The present study concerns a small factory engaged in the recycling of scrap plastics by removing metals from plated surfaces with acid. The rinsing water was discharged into an old fish pond, eventually cauding fish-kills in a number of nearby fish ponds and affecting vegetable cultivations in fields on the downhill side of the factory through runoff. Ten sites were chosen to sample both the vegetation and soil for metal determination by inductively coupled plasma emission spectrophotometry. Nine sites showed various degress of contamination and the remaining one was unaffected and used as a control. The most polluted site (F8) contained 385 mg/kg Ni and 194 mg/kg Cu (total contents in soil), compared with the control site (F101) which contained 12 and 9 mg/kg of Ni and Cu, respectively. It was also noted that the metal uptake by the water spinach, Ipomoea aquatica, was significantly correlated to the contents of exchangeable metals (extracted by 1M ammonium acetate in the soil). Several grass species thriving in the polluted areas also had high concentrations of Ni and Cu, as well as other metals such as Mn, Al and Pb in their tissues. Copyright © 1989 Published by Elsevier Ltd.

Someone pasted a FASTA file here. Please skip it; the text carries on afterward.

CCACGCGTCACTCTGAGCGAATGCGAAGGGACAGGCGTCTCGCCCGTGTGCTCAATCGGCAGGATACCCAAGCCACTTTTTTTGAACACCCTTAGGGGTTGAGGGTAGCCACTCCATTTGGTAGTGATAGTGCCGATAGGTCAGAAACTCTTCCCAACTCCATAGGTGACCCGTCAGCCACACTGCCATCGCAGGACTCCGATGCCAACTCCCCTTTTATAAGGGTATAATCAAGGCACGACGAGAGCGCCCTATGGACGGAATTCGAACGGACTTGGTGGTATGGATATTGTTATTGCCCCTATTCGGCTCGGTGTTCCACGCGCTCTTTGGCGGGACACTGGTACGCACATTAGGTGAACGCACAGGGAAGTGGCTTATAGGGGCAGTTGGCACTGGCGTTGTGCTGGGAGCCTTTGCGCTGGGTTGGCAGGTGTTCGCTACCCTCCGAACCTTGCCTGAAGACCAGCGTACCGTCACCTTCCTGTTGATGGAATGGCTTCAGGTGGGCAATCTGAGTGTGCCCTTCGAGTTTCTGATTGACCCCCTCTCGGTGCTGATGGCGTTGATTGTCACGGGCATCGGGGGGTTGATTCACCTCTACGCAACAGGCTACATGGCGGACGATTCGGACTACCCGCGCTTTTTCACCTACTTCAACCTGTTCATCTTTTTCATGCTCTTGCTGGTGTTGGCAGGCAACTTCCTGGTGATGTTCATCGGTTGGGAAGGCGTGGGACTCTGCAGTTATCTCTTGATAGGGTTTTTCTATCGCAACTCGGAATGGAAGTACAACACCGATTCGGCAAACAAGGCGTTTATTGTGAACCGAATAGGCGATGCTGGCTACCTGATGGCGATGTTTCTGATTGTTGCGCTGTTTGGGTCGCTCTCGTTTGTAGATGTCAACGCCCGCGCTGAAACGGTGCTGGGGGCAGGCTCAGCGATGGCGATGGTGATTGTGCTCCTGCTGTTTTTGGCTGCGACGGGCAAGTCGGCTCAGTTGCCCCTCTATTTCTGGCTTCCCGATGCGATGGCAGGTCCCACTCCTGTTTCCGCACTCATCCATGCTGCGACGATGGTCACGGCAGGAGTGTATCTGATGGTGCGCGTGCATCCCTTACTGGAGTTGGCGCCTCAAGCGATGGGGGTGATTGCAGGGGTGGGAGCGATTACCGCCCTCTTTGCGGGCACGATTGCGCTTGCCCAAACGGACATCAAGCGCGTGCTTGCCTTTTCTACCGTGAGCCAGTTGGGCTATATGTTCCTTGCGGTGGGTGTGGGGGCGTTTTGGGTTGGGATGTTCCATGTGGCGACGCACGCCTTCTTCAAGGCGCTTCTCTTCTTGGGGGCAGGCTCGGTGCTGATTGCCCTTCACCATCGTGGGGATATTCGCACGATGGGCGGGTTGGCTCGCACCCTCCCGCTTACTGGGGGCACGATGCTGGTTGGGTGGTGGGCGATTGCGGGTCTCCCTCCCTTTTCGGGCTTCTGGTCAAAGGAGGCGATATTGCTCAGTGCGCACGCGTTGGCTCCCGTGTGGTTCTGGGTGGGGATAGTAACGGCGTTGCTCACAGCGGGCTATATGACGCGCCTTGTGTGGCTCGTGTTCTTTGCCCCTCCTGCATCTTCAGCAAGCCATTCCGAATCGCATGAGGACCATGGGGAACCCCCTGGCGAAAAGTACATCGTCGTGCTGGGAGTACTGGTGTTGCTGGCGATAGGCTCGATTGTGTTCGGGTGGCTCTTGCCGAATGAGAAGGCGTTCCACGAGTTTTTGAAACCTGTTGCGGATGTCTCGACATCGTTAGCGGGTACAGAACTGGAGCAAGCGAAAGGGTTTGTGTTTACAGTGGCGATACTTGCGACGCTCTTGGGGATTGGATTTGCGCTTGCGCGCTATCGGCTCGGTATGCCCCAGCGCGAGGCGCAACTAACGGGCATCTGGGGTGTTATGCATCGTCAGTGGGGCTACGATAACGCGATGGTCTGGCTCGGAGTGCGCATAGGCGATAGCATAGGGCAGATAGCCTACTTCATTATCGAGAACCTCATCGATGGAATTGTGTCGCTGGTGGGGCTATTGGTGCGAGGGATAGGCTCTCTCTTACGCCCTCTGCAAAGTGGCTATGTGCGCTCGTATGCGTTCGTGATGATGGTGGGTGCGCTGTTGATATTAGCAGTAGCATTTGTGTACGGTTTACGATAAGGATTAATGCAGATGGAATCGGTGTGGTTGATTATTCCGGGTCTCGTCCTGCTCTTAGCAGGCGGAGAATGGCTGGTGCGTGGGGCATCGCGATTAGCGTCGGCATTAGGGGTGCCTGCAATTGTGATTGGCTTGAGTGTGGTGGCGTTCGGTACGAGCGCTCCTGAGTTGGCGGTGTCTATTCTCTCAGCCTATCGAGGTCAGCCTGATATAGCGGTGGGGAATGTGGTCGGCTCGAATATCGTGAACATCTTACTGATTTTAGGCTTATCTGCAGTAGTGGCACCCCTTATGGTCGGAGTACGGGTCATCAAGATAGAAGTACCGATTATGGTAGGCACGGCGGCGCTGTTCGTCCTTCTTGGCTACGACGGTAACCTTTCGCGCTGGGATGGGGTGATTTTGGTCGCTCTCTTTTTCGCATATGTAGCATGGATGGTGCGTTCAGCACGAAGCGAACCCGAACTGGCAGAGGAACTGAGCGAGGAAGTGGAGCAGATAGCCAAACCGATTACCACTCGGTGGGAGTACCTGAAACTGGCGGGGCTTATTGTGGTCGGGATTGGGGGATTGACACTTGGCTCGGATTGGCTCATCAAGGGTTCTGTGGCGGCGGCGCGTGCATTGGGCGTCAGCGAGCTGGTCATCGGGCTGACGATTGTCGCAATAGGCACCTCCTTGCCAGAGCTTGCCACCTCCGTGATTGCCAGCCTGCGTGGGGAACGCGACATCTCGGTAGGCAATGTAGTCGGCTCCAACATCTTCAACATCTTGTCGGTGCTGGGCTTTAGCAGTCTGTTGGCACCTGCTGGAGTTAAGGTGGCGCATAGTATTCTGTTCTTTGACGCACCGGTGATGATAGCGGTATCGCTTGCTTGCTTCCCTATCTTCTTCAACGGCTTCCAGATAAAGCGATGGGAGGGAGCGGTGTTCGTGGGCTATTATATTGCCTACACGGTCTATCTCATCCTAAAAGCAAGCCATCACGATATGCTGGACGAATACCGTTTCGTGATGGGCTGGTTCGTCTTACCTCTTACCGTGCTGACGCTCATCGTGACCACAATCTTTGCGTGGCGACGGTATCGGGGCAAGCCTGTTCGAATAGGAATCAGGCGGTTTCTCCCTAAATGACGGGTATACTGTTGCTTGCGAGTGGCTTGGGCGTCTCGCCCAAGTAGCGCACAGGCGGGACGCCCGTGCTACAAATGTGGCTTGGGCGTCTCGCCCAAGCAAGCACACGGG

|Publication status||Published - 1988|